Home Depot and paint

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Two Home Depot experiences I have to share...
* Paint * I needed a can of black spray paint for a project. I was looking through the cans for flat black. A nearby employee asked if I needed help and I replied no I just need a can of flat black paint as I picked up a can of rustoleum.
Employee: "That's not paint." Me: (looking at the can) "It isn't? What is it?" Employee: "That's protective enamel" Me: "Yeah but why isn't that paint?" Employee: "Well it has enamels and stuff in it. Here's what you want" (handing me a can of Painters Touch) Me: "Well I'll take my chances on the protective enamel"
* Stain * I wanted some green stain and it had to be mixed. I wanted oil base but all they could mix was minwax water base. Oh well it was a small project. So I had the girl mix it. I brought some wood samples with me to test it. I asked he some questions as she mixed and after answering them she said:
Employee: "Contrary to popular belief here I do know what I am doing." Me: "Could you put some stain on this sample so I can see what it looks like" Employee: "Sure" (takes the wood, paints it with stain then puts a hair dryer on it till it is dry) Me: "Uhhhh" Employee: "What?" Me: "Could you put some on this piece and after a bit wipe it off?" Employee: (weird look on her face) "I guess..." (honors my strange request)
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I was there, yesterday, looking for a 12' long hardwood transition piece to take the trip hazard out of my friend's 3/4" high seem between the kitchen tile and hardwood living room. All they had were 4' sections. I know I had seen some really long transitions there at one time, so I asked him if they had any thing up around 12 feet.
He said, "No, but all you have to do is use 3 of them." I replied, "Yes, I could, but I hate seems." He said, "Oh, you can just put some wood putty in them and they'll be good." I said, "Yes, for about 2 months until they expand and contract and the wood putty crumbles out." To which he proudly retorted, "That's the way our installers do it, all the time." I chuckled a little and said, "Sir, you just made my point."
--

-MIKE-

"Playing is not something I do at night, it's my function in life"
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-MIKE- wrote:

Did you ever find your transition?
I had the same problem until I found a millworks shop.
Since then, I got a router table and make my own.
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On 10/9/10 8:08 AM, HeyBub wrote:

That was my choice, sir. I told him I would make one in my shop, but time was the greatest issue. It's an inexpensive condo they're looking to sell yesterday.
--

-MIKE-

"Playing is not something I do at night, it's my function in life"
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The classic 'enamel' isn't a paint, it doesn't dry and harden. Rather, it oxidizes and hardens. That can take a week or more, or you can bake it to get a faster resolution.
Spray 'enamel' might be loosely labeled and could be non-classical in this sense, though.
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On 10/9/10 12:43 PM, whit3rd wrote:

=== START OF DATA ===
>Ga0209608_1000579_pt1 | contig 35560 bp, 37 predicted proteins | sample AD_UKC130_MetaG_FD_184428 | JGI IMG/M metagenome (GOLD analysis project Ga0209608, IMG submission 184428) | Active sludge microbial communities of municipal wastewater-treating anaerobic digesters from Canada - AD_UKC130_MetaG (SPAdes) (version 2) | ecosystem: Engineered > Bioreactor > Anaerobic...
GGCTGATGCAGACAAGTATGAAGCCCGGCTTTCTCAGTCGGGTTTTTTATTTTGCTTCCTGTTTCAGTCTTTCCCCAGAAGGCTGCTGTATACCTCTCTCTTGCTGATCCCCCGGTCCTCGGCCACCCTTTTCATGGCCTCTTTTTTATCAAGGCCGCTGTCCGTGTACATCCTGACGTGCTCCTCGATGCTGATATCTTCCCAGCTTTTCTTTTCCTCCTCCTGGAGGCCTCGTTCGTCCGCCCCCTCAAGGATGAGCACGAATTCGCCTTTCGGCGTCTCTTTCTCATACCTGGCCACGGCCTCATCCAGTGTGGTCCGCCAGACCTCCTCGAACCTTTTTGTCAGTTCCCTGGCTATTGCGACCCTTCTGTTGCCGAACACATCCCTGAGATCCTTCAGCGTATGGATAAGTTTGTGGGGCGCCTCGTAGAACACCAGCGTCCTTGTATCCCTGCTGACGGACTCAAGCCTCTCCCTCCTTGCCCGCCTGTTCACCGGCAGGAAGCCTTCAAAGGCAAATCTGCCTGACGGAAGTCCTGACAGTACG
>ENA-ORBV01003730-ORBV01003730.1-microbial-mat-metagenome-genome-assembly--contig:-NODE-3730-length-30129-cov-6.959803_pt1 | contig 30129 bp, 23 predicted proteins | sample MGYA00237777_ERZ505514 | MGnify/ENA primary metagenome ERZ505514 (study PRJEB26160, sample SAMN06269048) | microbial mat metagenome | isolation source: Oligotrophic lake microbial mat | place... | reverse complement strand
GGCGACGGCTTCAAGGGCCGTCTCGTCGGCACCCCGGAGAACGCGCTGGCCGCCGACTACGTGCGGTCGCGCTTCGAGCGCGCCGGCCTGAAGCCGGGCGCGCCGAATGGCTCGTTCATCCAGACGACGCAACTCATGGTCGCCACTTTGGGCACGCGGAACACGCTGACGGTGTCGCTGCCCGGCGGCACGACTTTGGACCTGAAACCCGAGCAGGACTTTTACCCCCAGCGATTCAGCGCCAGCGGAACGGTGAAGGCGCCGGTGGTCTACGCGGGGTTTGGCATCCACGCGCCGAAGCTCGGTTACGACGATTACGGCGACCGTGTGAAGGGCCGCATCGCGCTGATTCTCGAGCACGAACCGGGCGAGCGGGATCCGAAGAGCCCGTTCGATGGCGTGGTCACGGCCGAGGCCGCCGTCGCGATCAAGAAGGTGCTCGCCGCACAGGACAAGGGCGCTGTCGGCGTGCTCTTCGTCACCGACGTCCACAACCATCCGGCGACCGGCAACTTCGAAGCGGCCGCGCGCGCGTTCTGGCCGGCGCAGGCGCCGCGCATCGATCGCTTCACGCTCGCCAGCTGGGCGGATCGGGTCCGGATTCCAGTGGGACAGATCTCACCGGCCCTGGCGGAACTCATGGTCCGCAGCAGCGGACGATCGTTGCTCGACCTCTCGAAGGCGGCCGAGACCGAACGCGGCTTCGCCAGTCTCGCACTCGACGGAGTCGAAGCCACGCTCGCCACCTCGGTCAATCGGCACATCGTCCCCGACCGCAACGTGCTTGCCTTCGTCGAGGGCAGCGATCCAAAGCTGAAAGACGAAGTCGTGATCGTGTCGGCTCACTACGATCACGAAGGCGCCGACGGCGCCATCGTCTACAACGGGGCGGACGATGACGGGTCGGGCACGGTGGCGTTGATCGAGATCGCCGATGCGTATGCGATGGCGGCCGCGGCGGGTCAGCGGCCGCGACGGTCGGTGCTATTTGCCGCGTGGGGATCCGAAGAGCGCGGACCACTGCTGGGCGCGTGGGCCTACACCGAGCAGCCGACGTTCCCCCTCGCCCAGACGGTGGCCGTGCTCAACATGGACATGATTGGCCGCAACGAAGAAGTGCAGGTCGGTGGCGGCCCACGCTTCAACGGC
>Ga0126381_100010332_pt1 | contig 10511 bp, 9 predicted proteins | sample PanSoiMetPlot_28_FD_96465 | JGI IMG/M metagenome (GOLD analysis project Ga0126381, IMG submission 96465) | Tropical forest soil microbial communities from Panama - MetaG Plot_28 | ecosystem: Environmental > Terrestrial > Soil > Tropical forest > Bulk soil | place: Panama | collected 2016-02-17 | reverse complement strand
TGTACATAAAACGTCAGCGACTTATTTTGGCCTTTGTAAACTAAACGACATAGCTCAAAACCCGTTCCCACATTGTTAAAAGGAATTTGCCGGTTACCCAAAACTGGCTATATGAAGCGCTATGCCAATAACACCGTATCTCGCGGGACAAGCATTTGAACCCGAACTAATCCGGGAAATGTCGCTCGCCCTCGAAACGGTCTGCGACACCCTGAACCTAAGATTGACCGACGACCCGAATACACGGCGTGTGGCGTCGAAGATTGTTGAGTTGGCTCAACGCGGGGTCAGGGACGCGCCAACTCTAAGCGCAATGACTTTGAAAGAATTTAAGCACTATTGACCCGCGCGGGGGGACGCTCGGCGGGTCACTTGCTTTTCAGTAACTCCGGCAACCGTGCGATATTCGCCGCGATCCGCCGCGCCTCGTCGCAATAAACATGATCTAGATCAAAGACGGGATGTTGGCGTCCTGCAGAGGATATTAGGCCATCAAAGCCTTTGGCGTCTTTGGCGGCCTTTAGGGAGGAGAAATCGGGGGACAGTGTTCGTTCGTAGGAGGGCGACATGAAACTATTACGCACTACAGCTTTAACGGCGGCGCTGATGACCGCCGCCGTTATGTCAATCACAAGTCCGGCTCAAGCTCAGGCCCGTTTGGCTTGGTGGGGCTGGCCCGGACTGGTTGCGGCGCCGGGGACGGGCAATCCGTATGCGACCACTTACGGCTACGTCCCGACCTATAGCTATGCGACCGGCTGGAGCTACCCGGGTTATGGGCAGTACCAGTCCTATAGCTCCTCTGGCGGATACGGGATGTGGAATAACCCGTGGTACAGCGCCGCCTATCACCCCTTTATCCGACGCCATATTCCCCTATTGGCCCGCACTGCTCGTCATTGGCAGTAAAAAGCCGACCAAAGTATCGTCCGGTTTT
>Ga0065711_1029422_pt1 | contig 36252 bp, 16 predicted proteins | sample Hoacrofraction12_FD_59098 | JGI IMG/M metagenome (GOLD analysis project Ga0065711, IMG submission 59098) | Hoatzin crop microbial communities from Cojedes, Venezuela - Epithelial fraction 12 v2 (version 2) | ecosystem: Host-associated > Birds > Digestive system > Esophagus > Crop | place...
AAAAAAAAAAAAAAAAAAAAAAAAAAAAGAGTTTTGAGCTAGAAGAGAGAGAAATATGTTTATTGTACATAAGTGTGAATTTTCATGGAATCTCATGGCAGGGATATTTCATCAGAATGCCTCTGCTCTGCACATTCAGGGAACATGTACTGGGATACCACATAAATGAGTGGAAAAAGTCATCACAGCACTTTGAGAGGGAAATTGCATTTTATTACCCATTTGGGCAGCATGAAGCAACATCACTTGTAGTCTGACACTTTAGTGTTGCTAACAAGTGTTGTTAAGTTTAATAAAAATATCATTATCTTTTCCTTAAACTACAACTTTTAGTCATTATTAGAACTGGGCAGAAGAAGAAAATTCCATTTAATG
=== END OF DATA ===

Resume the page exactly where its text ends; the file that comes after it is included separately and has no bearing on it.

It just sounds to me like a guy who just learned an interesting fact on the job and now wants everyone to know how smart he is. :-)
Sure, tomatoes are fruits, but they are still kept in the vegetable isle.
--

-MIKE-

"Playing is not something I do at night, it's my function in life"
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` end
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-MIKE- wrote the following:

Yeah, but you need a boat to get to them. :-)
--

Bill
In Hamptonburgh, NY
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...don't DO that!!! (coffee, keyboard, etc...)
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On 10/10/10 7:58 AM, willshak wrote:

Nice!! LMAO! That looked funny to me when I typed it... now I know why.
--

-MIKE-

"Playing is not something I do at night, it's my function in life"
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wrote:

The classic 'enamel' isn't a paint, it doesn't dry and harden. Rather, it oxidizes and hardens. That can take a week or more, or you can bake it to get a faster resolution.
Spray 'enamel' might be loosely labeled and could be non-classical in this sense, though.
For what it's worth.
Paint is a pretty generic description for many coatings.
Paint: 1.. A liquid mixture, usually of a solid pigment in a liquid vehicle, used as a decorative or protective coating. Enamel:
4. A paint that dries to a hard glossy finish.
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As always Leon, I appreciate your clarity of thought. The classic alkyd enamels of yore were simple resin (resins of ALL types) finishes that were applied by mixing simple resin compounds with oil based carriers. The same applies today.
Enamels do not oxidize to cure. In simple terms, they outgass the solvent carriers leaving the resins behind. Outgassing triggers some interesting chemical reactions, but degradation of the finish to cure out isn't one of them.
Enamels now cover a larger group than ever before, including some top notch latex paints, not just the classic oil/solvent mixtures.
Sheeesh.
Robert
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snipped-for-privacy@aol.com wrote:

As long as I'm getting the long version, please explain how latex paint may or may not be an enamel. Before reading all of this I never even pondered whether latex paint had any latex in it! I guess the difference goes back to how the substance outgasses, but I always just thought of enamels as "thick". In any event, thanks (all) for the lesson in paint!
Bill
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Viscosity has nothing to do with the label on the paint. Oils can be less viscous than latex paints, but in practical use be a much better finished product when cured out.
IN GENERAL TERMS, enamels usually have harder resins in them that make them more abrasion resistant. This makes them ideal for interior trims, etc. as they will resist scratching and will stand for a lot of cleaning.